Bikers during a circuit tour surrounding the Aberdare Cottage and fishing lodge in Murang’a county. PHOTO | POOL
As River Mathioya snakes through the hills and ridges of the small-scale tea farms in Murang’a County, Aberdare Cottages sits grandly in wooden lofts a few kilometres from one of the main water towers in Mt Kenya region.
The scenic views featuring a waterfall, a dense Aberdare forest and a breathtaking landscape of tea farms contribute to chill blissful weather immersing the guests to the region’s flora and fauna.
Here, guests are not only treated to tasty meals and decent accommodation, the entrepreneur goes as far as ensuring the visitors are treated to nature excursions surrounding the hotel through long and short hikes, tea and dairy farm visits as well as fly fishing along the shores of the river that drains to River Tana.
Previously, Zachary Gichane always sought for adventurous activities outside the hustle and bustle of the city in the village spending quality time with nature to ease off the steam that comes with corporate jobs.
“I am very passionate about the hospitality industry which is not limited to quality food and services… I have incorporated travel and outdoor activities to ensure that our visitors enjoy their stay here. The idea is to make a difference and showcase the location,” he says.
Due to its strategic location, the hotel has received visitors from across the world who come to the central highlands to practice fly fish sporting, for the longest time been viewed as a preserve for the elite.
Mr Gichane notes that previously one needed to be a member of the Kenya Fly Fishing club to participate in the sport that was introduced in Kenya during the colonial rule.
“Now it is accessible to anyone who visits us. We only organise for a permit from the fisheries department in Murang’a,” he adds, noting that they only require the right gear for fishing.
Temperatures in Mathioya drop as low as nine degrees Celsius especially during the cold season which makes it a haven for trout fish since they flourish in flowing cold water.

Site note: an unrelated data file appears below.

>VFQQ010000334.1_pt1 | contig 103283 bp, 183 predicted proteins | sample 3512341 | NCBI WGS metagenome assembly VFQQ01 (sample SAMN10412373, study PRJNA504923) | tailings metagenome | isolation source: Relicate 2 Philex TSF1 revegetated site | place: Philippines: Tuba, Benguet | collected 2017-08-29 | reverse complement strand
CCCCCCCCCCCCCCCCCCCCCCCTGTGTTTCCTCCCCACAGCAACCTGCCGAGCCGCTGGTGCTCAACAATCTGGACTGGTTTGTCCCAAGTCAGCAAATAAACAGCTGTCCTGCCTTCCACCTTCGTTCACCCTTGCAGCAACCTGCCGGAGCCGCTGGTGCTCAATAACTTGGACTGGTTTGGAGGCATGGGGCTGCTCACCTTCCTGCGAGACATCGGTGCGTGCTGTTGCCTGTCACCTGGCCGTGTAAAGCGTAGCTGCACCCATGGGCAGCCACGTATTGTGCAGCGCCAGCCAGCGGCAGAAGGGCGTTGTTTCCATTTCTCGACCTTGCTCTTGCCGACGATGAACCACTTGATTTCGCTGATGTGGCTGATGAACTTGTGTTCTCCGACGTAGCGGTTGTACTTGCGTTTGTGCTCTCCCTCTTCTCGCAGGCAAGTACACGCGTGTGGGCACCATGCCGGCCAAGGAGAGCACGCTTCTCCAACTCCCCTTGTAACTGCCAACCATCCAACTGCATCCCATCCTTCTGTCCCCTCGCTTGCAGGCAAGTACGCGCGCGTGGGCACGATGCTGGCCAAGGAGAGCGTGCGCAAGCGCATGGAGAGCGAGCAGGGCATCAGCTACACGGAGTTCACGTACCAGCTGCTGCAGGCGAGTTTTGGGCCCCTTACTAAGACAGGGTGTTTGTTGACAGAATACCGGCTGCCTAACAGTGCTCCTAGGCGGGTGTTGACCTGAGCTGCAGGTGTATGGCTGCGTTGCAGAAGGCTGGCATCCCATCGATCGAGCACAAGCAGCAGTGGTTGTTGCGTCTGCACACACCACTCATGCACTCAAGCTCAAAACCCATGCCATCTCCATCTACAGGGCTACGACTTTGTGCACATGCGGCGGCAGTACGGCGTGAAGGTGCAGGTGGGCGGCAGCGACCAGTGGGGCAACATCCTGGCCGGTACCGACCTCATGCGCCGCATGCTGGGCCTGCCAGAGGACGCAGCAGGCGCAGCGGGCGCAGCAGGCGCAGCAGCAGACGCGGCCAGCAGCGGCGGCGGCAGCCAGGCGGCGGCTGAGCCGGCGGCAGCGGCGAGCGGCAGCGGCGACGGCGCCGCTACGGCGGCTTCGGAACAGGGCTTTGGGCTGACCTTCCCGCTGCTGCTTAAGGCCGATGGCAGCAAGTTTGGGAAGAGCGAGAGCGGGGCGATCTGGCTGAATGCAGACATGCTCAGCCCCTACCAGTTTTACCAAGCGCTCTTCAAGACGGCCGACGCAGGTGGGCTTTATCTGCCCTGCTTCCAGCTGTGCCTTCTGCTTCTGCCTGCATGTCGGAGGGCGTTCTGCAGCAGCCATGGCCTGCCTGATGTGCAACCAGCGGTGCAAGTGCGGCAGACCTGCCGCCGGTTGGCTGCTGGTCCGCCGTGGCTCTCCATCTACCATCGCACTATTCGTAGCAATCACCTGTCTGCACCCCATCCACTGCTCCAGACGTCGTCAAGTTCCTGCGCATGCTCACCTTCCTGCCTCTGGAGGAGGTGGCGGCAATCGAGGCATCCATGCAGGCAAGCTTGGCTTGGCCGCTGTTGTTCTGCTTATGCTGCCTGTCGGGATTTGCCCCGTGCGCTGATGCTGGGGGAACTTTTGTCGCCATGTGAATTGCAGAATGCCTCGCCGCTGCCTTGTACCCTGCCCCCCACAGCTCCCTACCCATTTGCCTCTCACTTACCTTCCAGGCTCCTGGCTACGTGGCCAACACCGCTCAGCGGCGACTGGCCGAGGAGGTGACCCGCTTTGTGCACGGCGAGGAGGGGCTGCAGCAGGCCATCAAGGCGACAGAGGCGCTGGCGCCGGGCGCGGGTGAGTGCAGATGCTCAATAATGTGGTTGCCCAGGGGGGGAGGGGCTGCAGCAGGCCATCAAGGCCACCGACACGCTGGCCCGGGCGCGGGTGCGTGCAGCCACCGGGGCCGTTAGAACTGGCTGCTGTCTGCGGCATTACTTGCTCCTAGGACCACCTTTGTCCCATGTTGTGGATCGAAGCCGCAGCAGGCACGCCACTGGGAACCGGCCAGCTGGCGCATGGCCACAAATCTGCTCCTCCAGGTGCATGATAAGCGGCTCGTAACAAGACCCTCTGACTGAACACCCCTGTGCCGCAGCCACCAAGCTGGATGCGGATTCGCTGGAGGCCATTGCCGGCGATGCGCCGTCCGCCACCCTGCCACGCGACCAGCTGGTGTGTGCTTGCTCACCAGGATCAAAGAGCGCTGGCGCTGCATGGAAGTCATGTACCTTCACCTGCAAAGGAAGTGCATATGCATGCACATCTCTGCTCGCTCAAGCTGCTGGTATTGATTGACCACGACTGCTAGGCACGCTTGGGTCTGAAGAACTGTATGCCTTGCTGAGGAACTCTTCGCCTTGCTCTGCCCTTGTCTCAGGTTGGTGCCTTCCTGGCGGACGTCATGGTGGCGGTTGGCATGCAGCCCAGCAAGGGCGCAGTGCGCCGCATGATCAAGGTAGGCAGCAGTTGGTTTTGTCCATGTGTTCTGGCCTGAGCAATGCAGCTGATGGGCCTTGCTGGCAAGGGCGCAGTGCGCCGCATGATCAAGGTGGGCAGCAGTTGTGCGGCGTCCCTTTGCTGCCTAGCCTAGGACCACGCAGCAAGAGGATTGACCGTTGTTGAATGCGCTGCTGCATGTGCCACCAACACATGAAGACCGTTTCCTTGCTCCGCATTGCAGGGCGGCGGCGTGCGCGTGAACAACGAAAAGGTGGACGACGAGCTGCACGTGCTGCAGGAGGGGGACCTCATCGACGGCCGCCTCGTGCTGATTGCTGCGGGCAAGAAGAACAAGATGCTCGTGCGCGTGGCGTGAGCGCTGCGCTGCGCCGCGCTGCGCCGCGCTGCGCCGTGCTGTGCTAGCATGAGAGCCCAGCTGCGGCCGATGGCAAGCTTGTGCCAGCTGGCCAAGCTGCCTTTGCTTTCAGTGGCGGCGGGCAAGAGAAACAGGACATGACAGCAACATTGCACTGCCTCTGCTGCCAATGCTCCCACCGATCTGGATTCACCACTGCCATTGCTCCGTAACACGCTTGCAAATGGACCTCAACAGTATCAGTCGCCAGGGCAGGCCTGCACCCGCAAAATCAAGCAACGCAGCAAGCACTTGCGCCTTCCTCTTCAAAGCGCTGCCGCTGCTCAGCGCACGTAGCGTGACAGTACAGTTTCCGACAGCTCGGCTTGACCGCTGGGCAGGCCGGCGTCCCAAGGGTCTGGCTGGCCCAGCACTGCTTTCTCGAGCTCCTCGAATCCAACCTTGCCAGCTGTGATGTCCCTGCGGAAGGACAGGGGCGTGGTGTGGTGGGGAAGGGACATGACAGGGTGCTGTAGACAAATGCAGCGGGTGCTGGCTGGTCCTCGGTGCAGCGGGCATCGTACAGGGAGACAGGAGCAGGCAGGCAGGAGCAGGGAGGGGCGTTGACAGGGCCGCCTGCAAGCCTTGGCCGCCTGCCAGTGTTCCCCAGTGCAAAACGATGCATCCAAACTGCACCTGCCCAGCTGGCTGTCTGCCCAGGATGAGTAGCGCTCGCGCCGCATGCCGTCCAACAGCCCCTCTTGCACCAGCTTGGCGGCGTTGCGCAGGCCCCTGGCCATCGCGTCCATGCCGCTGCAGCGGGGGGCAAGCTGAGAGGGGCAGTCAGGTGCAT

Guests can practice fishing at the Cottage’s park and in the river.
“The fishing is purely for fun… we fish and release,” he said, noting that guests have a guide with them to help them locate the fish.
Though fish do not draw as many tourists as visiting the country’s savanna such as Masai Mara to watch the big five or the wilde beast migration, Mr Gichane says it is catching on as people are now attracted to spending time in nature, giving rise to adventure tourism.
He aims to transform his locality by offering opportunities through agritourism.
Agritourism incorporates two industries- agriculture and tourism. In this practice, people visit farms and often take part in farming activities.
“Everyone is a farmer here and so I make sure that they benefit from my enterprise. I buy all my food stuff from them and they are more than willing to let visitors learn from their farms,” he noted.
People in Mathioya are largely tea farmers, growing three types of tea- green, black and purple tea- that are harvested and sold to the Kenya Tea Development Authority (KTDA) in its 56 affiliated factories. In this area, farmers sell their produce to Gatunguru tea factory.
For instance, when guests arrive at the Aberdare Cottage for a three- day stay, they are taken to farm tours upon their request where they witness first the processes involved from hand tea picking all the way to sorting in buying centres and then to weighing and packaging in the factories.
As the guests’ partake in tea picking they have to adhere to the rules stipulated by KTDA of picking two leaves and a bud for quality purposes.
“We charge Sh1, 500 per person for the farm tours… most of the people who come have no idea how tea is picked or processed and so it is also a learning experience for them,” he adds.
Further, the guests are also taken to the tea tasting classes where experts determine the quality of the tea picked in the region.
Other nature excursions include short hikes that are within a kilometre from the hotel to farms where guests learn how to rear and keep different animals in homesteads.
“These are things that are overlooked but people are impressed by how certain people can be both dairy and poultry farmers as well as run a farm with subsistence crops,” Mr Gichane notes, adding that for such short hikes, the guests are not charged.
Since  Covid-19  struck two years ago, Mr Gichane notes people have valued work flexibility and thus he is more concerned in ensuring that when guests come to his hotel they can still lead a quality life.
“People can now work from anywhere and my goal is to ensure that even when they visit they feel much at home leading quality lives away from home or their work station. Covid-19 offered us an opportunity,” he adds.
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